Britain should welcome international students who want to take undergraduate degrees in the UK, the head of the higher education admissions service has said.

Clare Marchant, chief executive of Ucas, said around 13% of placed applicants are overseas students and she does not expect that percentage “to change hugely” on A-level results day on Thursday.

Her comments come amid warnings that British students could lose out to international applicants in the competition for places at top universities this summer.

During a webinar hosted by the Higher Education Policy Institute (HEPI) think tank, Ms Marchant said: “We need to be welcoming to those undergraduate international students who want to come and study here.”


She added: “You’re competing in a global market so actually just keeping an eye on market share versus Australia, Canada and the US.”

In England, university tuition fees for undergraduate students from the UK are capped at £9,250 a year.

But universities can charge overseas students significantly higher tuition fees.

Last year, the overall entry rate for UK 18-year-olds was 37.5%.

She added: “Certainly we see around 13% of placed students are international students. We know it is absolutely pivotal to diversity at institutions and on courses. And broadly that percentage we don’t expect to change hugely come Thursday or the end of the cycle in October either.”

When asked whether more universities are only opening courses in clearing to international students this year rather than domestic students, Ms Marchant said: “It is broadly consistent with previous years.”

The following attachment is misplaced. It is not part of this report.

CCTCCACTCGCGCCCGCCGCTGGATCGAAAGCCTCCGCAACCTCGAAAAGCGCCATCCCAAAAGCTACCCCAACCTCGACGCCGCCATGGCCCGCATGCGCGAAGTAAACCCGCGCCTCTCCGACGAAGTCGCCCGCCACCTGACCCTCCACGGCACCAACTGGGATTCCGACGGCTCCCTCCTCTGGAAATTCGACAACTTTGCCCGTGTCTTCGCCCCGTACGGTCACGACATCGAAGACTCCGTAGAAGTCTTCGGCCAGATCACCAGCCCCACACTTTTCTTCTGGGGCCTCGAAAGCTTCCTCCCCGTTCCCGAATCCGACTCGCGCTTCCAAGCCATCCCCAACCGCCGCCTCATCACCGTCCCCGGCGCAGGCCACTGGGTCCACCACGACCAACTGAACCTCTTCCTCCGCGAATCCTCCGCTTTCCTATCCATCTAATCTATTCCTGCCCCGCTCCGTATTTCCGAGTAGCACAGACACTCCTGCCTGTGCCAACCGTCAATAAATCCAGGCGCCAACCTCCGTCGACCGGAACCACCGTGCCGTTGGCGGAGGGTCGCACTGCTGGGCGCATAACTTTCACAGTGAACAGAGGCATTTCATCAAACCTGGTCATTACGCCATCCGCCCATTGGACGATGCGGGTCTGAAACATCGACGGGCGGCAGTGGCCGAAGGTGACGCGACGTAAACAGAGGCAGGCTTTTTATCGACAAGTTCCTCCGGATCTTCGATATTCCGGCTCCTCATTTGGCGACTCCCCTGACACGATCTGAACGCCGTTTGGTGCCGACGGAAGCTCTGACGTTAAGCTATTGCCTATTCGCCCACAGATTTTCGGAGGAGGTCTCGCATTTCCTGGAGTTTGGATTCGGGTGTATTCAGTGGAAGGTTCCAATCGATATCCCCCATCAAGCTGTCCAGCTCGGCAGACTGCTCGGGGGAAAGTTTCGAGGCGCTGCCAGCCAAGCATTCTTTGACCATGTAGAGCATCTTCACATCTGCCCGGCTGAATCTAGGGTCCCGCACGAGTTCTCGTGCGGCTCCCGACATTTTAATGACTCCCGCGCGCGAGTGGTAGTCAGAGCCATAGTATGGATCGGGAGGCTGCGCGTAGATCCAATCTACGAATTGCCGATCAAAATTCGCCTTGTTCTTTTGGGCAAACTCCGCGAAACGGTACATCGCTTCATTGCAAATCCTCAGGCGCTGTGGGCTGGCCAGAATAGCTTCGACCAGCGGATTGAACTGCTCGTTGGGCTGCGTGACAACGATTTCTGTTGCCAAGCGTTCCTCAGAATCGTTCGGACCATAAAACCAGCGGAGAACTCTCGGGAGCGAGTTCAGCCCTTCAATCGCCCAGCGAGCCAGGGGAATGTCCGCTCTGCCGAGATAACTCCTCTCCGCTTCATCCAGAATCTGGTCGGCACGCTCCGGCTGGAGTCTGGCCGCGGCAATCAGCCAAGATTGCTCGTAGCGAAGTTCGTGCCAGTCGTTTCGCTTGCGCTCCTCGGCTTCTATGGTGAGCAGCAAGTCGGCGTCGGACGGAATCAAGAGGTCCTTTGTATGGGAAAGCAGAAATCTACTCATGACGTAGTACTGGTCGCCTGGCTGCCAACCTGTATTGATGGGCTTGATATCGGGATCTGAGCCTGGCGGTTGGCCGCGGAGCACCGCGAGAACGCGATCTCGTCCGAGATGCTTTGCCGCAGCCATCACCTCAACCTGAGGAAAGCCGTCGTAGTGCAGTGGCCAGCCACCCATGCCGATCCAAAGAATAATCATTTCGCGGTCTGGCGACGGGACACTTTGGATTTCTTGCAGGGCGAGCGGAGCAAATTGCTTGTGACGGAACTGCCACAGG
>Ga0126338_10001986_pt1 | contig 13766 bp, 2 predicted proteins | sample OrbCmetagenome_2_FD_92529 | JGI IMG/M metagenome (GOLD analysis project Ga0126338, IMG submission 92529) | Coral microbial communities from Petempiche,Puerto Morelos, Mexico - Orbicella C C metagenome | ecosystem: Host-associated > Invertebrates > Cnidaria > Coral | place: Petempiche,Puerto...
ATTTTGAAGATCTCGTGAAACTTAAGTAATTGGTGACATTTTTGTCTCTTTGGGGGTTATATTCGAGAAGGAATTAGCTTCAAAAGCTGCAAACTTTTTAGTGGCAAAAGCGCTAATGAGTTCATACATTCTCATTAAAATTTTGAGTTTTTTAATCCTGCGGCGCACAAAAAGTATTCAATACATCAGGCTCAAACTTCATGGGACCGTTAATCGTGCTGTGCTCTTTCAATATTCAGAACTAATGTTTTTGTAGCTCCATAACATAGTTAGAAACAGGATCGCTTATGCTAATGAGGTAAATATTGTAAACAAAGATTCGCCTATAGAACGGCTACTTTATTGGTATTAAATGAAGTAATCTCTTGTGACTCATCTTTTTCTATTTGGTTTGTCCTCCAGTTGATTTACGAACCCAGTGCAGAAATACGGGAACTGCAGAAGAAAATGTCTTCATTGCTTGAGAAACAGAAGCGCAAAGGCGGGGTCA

She added: “I think that the proof in the pudding in terms of competition probably will come on Thursday afternoon as some of those courses are taken out of clearing as they get filled up.”


In a statement issued after the webinar, Ms Marchant said: “We’re aware that we are competing in a global market where students are also attracted by study in countries such as Australia, Canada and the US.”

The cohort of students who are currently awaiting their A-level results did not take GCSE exams and were awarded results determined by their teachers in 2021 – which was a record year for top grades.

In England, Ofqual has said this year’s national A-level results will be lower than last year but they are expected to be similar to those before the pandemic.

Speaking during the webinar on Monday, Ms Marchant said she had “sympathy” for this year’s cohort.

She said: “These are individuals who haven’t gone through an external exam before so of course there is going to be a level of anxiety when it comes to Thursday.”

In the week that students across England, Northern Ireland and Wales find out their results, the Ucas chief said it is “very easy” to over-predict grades.

Ms Marchant said: “We’re looking into how we can help schools and colleges just in terms of understanding how accurate they are with predicted grades.

“Because just looking at those year on year and how accurate they can be is something that I think we at Ucas, but the sector at large, need to keep an eye on.

“It’s very easy, I think, to over-predict but we need to be giving data to schools and colleges to get as accurate as possible around that.”